Monday, January 24, 2011

The Grand Strand's Ties to the Civil War-- Part 2

Continued from Jan. 17, 2011.

FORT RANDALL-- Built to protect blockade-runners and to protect the village of Little River. It was built sometime before March, 1861, before Fort Sumter was fired upon. It is located on what today is known as Tilghman Point.

The inlet was a haven for smaller blockade-runners during the early part of the war.

Confederate Major A.B. Magruder at Wilmington, NC, wrote: "Run into the mouth of Little River, a small stream...near the boundary line of North and South Carolina. ...It is not down on the charts nor on the coast survey, and it's existence even- certainly its harbor and anchorage ground- is certainly its harbor and anchorage ground- is hardly known to any Yankee. Communications from a little village or post-office called Little River, about 4 or 6 miles from the mouth, are readily had with the interior."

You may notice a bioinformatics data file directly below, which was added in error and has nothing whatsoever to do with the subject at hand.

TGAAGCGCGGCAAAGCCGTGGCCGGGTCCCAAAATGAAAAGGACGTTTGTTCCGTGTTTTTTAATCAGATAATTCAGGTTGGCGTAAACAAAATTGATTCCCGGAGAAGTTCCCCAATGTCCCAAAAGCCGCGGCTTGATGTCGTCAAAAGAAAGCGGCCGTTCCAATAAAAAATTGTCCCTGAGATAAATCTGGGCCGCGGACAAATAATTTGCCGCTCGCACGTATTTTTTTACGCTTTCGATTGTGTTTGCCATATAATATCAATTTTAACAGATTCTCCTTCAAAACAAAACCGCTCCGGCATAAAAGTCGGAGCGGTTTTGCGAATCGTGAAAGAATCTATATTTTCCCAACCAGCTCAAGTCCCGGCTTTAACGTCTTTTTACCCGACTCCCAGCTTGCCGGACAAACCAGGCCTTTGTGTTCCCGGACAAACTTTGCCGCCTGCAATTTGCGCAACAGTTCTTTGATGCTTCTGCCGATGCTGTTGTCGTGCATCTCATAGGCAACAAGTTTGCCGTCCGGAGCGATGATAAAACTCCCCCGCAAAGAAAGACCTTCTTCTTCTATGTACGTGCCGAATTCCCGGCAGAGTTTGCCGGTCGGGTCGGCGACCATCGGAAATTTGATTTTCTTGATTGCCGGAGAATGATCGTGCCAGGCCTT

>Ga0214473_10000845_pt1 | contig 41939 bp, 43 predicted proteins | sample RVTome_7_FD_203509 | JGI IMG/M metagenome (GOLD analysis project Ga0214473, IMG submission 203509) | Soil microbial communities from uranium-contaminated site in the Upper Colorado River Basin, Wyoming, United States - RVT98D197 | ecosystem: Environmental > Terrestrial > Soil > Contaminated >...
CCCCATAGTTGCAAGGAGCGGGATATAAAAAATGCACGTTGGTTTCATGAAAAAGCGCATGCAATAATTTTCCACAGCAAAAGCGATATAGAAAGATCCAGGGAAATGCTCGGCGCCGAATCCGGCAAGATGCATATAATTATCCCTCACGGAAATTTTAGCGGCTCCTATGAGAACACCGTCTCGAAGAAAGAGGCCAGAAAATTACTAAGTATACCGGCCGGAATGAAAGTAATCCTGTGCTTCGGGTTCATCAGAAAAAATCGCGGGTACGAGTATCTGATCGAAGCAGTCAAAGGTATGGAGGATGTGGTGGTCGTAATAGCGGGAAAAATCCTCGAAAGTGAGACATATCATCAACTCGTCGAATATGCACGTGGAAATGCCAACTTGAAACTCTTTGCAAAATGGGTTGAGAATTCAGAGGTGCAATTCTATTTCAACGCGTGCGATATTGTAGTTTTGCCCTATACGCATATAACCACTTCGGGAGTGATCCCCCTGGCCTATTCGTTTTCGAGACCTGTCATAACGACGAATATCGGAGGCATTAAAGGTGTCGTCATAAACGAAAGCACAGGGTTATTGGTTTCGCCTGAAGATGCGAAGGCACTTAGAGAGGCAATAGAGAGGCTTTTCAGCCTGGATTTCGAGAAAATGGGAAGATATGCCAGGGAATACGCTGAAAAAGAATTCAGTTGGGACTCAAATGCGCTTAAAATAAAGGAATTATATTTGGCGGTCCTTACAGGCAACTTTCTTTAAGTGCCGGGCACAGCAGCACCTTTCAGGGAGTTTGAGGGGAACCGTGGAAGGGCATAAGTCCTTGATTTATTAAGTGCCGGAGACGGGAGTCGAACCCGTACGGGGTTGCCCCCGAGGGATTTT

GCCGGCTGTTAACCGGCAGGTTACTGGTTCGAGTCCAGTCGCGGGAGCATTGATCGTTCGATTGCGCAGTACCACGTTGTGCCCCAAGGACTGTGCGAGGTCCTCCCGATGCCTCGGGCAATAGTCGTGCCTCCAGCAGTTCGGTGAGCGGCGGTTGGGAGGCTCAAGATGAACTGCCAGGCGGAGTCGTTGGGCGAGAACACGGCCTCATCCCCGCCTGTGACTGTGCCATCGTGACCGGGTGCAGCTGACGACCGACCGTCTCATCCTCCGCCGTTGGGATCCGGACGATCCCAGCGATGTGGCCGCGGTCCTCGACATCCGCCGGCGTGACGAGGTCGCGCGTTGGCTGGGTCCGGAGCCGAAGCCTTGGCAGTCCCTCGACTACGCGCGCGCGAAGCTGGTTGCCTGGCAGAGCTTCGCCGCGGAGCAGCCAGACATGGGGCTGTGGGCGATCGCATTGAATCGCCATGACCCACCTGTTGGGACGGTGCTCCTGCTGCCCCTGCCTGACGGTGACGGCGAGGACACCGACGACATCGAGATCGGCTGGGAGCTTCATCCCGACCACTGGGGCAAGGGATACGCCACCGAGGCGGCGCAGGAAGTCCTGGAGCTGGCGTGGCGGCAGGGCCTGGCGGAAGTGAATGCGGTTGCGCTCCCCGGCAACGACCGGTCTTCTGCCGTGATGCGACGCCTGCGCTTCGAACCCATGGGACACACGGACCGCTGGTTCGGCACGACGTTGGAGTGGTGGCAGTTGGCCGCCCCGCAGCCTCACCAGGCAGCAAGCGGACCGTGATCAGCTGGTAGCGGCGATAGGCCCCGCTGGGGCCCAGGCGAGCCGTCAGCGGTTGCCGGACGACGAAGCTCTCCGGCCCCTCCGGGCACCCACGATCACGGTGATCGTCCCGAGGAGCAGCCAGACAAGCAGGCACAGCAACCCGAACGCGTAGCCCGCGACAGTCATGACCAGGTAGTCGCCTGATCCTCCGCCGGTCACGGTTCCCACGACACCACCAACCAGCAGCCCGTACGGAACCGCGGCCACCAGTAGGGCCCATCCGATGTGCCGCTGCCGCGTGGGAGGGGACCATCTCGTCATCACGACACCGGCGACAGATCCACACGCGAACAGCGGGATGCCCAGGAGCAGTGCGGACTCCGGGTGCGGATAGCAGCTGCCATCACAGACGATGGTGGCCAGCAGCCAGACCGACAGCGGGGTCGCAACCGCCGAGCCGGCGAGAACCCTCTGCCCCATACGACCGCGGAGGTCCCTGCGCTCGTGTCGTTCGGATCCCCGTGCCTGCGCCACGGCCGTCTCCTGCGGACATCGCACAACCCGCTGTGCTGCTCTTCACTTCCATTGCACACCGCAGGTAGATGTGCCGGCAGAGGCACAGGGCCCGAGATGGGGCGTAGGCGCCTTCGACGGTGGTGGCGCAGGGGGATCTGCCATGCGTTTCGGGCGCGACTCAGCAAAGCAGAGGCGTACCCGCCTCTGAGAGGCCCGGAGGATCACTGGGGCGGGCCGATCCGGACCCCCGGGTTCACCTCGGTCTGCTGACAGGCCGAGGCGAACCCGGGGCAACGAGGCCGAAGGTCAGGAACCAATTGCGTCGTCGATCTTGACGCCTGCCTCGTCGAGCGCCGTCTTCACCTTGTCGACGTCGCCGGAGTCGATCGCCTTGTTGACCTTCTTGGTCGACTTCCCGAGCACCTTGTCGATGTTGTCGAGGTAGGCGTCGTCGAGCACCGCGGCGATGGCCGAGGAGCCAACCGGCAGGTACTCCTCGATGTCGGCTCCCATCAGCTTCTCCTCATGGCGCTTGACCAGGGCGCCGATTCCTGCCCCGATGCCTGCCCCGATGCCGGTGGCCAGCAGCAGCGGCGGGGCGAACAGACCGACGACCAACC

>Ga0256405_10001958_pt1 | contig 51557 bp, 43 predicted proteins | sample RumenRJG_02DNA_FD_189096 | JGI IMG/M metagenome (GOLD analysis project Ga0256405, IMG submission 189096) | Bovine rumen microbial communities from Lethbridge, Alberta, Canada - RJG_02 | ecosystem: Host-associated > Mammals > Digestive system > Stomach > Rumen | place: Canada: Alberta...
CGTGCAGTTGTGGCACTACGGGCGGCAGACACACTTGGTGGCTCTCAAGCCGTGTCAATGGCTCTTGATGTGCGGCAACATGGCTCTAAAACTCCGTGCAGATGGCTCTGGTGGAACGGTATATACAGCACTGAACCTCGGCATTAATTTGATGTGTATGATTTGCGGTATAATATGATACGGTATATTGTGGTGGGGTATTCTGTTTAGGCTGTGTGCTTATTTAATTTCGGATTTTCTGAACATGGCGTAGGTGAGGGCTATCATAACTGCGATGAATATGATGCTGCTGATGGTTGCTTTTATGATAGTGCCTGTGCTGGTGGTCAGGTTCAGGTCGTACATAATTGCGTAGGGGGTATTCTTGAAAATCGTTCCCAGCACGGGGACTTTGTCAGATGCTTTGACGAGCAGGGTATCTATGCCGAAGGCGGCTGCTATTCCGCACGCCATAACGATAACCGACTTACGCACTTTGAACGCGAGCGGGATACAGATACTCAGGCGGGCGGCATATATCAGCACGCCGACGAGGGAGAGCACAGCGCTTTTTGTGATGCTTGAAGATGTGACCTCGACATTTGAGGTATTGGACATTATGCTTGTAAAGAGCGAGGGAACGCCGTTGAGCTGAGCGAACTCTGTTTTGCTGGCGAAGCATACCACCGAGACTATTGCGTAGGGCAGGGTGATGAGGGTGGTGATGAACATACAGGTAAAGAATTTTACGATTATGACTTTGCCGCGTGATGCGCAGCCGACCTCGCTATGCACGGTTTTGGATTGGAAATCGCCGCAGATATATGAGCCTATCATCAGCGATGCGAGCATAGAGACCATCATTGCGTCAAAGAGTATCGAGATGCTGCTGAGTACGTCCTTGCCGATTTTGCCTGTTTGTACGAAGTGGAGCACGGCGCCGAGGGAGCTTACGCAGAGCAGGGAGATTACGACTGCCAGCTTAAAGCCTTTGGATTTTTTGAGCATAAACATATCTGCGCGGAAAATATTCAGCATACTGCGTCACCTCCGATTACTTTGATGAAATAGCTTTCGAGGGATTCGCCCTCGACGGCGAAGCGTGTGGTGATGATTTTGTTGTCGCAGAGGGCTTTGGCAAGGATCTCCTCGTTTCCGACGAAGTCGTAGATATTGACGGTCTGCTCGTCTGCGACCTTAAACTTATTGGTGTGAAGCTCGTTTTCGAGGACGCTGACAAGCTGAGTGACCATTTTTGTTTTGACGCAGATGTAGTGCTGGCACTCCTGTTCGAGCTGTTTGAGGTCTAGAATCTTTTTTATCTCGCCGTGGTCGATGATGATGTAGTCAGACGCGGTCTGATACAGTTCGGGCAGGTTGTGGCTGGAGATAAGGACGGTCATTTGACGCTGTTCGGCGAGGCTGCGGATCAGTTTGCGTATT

The fort was captured in January 1863 by Union navy Lt. William Cushing (who later sank the Confederate ironclad Albemarle and continually led operations along the coast) who held it briefly before running out of ammunition. There is a marker for the fort located at the intersection of North Myrtle Pointe Boulevard and US-17.

Still More to Come. Heading South to Murrell's Inlet. --Old B-Runner

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